Pantry shelving is a great asset to keeping a kitchen well-stocked and organized. A pantry can be as large as an entire room or as small as a sliding unit that rolls into a tight space, like between a refrigerator and cabinet. However, the most common type of pantry is a small closet in the kitchen.
Building custom pantry shelving is not difficult. A person with some experience in woodworking can complete the project in a few hours or a weekend, depending on how elaborate the shelving will be.
Your first step is to take measurements of the available space. Determine not only the width of the shelves, but also how deep you want them to be.
This is also the time to decide how many shelves you want. Your best bet may be to install an adjustable track so that you can reconfigure your shelves later to better accommodate certain items.
Cut Wood to Size
After you know the length of the wood for your shelving, mark your lumber the correct length. This is best done with a tape measure and a carpenter's square to ensure that lines are accurate and straight.
Take your time when cutting the wood. Line up the blade on the outside of our mark to accommodate the width of your saw blade. Many people will cut right on the line, but if you do this, your board will always come up 1/8th of an inch short. Always cut on the outside edge of the line.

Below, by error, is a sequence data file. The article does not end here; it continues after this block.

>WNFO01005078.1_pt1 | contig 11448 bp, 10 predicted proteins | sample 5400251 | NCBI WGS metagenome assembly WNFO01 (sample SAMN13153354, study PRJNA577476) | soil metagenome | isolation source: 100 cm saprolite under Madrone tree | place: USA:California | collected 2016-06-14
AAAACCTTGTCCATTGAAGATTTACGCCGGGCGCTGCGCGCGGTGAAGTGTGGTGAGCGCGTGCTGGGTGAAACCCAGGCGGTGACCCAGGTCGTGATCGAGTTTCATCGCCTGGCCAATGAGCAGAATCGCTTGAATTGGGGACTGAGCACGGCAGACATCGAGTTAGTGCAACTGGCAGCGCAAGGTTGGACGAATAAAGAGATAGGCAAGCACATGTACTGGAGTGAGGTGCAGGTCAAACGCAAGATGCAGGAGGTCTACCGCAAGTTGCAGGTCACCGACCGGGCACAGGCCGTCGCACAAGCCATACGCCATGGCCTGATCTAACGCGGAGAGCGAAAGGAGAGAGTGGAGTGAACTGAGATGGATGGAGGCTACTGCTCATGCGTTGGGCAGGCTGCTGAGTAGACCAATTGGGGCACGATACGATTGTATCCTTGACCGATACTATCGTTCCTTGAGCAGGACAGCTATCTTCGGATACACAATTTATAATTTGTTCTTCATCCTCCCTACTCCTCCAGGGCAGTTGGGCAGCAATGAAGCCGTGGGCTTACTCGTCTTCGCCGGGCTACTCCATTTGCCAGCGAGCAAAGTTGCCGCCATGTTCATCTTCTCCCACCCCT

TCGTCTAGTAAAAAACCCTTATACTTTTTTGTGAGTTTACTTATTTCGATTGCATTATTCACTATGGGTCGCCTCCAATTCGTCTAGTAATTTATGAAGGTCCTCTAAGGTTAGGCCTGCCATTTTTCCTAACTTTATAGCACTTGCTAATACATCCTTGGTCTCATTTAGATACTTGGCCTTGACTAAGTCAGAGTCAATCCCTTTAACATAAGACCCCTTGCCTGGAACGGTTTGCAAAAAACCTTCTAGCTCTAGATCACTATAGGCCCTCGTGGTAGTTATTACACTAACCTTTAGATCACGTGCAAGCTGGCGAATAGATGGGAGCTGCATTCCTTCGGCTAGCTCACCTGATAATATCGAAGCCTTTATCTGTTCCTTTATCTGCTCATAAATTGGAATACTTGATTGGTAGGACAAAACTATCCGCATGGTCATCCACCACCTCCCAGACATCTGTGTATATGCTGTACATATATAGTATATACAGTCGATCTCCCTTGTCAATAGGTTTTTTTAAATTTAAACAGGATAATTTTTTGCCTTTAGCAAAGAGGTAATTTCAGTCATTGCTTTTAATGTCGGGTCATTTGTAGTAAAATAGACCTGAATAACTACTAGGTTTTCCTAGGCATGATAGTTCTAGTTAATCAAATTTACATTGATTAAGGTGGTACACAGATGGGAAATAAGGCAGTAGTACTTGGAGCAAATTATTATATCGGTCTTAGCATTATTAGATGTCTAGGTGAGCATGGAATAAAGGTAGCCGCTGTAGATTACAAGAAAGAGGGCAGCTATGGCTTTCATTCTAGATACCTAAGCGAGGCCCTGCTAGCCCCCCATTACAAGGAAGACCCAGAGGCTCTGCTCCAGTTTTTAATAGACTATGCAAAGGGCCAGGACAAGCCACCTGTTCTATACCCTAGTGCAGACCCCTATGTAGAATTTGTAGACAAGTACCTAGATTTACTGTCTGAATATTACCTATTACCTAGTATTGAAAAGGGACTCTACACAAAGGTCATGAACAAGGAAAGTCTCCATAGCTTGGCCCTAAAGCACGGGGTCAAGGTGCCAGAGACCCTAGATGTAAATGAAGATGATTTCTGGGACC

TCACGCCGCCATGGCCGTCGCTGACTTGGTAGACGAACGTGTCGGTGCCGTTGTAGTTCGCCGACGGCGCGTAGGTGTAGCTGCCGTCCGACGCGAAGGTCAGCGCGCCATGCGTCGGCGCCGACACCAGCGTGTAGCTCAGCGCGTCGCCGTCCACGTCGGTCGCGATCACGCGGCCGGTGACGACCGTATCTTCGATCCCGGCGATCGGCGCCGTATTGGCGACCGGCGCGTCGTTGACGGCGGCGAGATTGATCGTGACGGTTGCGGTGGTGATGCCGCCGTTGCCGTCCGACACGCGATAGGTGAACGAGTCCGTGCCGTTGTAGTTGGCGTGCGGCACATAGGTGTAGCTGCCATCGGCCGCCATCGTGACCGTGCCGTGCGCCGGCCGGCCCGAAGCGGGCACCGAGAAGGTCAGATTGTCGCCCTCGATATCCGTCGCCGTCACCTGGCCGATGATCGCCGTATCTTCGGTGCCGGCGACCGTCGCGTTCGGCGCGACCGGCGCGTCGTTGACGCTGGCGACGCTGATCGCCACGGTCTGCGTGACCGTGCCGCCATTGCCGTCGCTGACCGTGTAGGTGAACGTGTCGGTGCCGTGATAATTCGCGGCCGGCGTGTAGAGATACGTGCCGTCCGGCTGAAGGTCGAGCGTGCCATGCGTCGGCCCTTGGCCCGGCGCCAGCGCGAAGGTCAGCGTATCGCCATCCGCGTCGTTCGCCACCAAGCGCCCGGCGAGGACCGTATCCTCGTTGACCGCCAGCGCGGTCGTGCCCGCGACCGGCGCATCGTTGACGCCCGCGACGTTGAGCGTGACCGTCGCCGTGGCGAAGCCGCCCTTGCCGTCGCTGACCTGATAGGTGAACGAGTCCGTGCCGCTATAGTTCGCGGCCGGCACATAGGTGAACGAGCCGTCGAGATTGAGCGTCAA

Sand and Stain
Once you have cut your wood to size, take some time to sand down each piece to a smooth finish.
Apply some protective stain with a brush or a piece of cheesecloth. Apply as many coats as you want to get the desired color or darkness.
Take your shelves to the pantry. Use your level to draw lines for placement. Locate wall studs and screw in mounting brackets.
Lay the shelves on top of the brackets and screw to the brackets from the underside.
If using an adjustable shelving system, use a plumb-bob to ensure that the tracks are mounted straight.
Once you have the shelves installed, you can begin to add other elements if so desired. For example, you can add dividers to create several smaller spaces, or hang bins from beneath the shelves to store bulk goods.
Consider storing small items in labeled wire or wicker baskets, or install an over-the-door rack to maximize the space.
Remember to add lighting in the closet, even if it is just a few touch lights adhered to the walls of the shelves. Contact paper or custom cut plastic runners will protect the finish of your wood and collect crumbs and spills.